Exclusion from work-related or work events

Example:

  • A worker being given the wrong meeting times or not invited to required meetings/a worker being deliberately excluded from work events.

  • It could also be a case of people standing up consistently to leave a room when a worker enters the room, essentially ostracising them.


Unreasonable work expectations

Example

  • Providing a worker consistently with urgent, lengthy projects at the end day when about to leave the office. (setting impossible deadlines).

  • Being singled out for not consistently doing overtime every day.


When is it not Workplace Bullying?


Not every situation will be related to Workplace Bullying. If reasonable management action is taken then it is not considered bullying. I emphasise the word 'reasonable' here. Some examples of reasonable management action includes: (again this is not exhaustive)

  • Hosting performance management conversations. These should be respectful, supportive and constructive.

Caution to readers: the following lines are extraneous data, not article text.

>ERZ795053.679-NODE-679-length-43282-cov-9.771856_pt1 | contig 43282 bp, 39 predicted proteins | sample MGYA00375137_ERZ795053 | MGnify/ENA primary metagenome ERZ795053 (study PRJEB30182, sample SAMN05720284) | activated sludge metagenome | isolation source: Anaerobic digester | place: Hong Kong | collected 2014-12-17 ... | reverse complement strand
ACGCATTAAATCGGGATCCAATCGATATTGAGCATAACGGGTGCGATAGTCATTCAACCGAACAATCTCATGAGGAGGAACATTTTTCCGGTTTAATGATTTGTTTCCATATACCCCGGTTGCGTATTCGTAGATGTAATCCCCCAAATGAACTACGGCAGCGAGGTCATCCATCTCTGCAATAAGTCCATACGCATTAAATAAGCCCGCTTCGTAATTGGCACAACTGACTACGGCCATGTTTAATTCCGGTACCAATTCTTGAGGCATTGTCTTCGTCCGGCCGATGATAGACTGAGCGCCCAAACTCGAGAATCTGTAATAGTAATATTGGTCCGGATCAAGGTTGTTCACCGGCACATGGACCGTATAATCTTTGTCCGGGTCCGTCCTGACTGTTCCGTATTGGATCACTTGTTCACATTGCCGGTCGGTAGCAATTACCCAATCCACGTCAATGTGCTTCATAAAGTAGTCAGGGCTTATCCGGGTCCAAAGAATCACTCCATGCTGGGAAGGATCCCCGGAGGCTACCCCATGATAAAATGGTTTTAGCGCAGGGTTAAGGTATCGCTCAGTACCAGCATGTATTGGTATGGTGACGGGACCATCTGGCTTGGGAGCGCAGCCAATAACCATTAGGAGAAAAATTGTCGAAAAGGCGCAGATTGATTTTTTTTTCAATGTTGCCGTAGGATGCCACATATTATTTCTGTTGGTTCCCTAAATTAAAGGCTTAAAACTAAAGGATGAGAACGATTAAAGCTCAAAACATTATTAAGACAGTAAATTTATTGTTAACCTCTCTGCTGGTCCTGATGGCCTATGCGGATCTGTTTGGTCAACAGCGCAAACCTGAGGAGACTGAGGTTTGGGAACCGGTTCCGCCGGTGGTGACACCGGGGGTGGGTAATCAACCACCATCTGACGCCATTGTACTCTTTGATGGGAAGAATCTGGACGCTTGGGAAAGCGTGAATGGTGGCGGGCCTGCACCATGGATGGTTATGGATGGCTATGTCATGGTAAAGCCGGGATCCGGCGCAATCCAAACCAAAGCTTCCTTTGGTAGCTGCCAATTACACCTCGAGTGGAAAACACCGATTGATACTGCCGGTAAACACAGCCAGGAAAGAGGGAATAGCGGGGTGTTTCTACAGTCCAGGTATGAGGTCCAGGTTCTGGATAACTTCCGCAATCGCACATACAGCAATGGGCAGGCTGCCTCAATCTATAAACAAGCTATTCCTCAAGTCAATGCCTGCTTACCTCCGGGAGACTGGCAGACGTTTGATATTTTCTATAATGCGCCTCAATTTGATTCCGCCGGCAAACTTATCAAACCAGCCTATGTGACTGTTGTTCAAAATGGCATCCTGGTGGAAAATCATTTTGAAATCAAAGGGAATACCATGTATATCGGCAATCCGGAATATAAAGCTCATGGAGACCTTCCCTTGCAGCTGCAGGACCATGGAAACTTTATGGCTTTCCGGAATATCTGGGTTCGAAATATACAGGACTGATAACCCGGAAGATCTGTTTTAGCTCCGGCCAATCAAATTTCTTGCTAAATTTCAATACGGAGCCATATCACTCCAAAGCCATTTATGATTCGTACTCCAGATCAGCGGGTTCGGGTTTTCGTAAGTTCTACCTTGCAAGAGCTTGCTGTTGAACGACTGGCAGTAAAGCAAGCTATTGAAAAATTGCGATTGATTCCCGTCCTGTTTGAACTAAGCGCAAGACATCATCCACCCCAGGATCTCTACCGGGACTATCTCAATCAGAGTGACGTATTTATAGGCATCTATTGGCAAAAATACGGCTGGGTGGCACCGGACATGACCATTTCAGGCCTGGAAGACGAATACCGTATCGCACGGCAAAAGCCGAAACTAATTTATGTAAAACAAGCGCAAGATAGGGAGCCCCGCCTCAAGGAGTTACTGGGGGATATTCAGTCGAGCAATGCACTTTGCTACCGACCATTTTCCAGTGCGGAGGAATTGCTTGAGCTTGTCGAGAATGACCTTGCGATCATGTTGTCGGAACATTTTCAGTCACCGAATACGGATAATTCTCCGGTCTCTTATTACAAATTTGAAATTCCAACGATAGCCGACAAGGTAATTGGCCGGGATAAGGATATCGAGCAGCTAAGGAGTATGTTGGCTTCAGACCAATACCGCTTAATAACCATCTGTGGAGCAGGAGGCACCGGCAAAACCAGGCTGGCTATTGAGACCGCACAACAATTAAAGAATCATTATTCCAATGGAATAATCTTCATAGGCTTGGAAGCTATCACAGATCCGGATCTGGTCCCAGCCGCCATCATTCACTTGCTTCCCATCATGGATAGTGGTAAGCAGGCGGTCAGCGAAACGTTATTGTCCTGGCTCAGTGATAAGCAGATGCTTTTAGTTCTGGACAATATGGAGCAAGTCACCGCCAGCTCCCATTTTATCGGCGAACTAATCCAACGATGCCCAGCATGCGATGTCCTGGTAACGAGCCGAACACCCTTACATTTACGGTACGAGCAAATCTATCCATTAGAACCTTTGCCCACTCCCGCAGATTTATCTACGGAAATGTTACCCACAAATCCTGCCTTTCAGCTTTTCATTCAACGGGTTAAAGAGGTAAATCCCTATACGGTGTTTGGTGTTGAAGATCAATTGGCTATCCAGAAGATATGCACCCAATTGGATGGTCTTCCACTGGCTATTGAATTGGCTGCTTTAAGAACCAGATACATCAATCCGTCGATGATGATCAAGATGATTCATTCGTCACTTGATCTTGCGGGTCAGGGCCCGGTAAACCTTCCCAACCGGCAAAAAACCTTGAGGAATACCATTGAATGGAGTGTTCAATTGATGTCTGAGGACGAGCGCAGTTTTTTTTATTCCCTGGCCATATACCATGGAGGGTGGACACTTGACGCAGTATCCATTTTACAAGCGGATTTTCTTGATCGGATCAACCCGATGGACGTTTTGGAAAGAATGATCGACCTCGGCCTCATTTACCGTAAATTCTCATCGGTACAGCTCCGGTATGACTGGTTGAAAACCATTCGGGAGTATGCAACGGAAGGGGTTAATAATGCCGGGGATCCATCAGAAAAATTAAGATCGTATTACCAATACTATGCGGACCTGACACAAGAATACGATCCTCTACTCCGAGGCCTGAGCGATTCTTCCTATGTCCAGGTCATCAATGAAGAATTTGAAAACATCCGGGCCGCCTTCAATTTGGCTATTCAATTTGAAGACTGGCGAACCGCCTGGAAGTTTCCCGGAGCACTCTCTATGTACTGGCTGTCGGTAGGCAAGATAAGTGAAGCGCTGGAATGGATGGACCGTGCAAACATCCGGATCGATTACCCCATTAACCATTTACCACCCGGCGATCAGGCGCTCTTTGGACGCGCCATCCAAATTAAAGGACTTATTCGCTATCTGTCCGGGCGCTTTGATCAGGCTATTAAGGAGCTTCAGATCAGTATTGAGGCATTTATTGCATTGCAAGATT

• Implementation of organisational changes or restructures (which may involve redundancy)

  • Successful applicants are selected through a merit based recruitment process.

  • Fair and reasonable allocation of working hours and rostering system.

  • Work expectations meet the job description.


We all have responsibilities in terms of safety at work. It is everyone's responsibility to be involved and help.


Do YOUR part and report Workplace Bullying to keep your

workplace healthy.

Want to do a check on just how healthy your workplace is? HeadsUp have a range of wonderful resources to support leaders, managers, employees, employers and small businesses.

Want to know more? Refer to Safe Work Australia for a guide on preventing and responding to workplace bullying.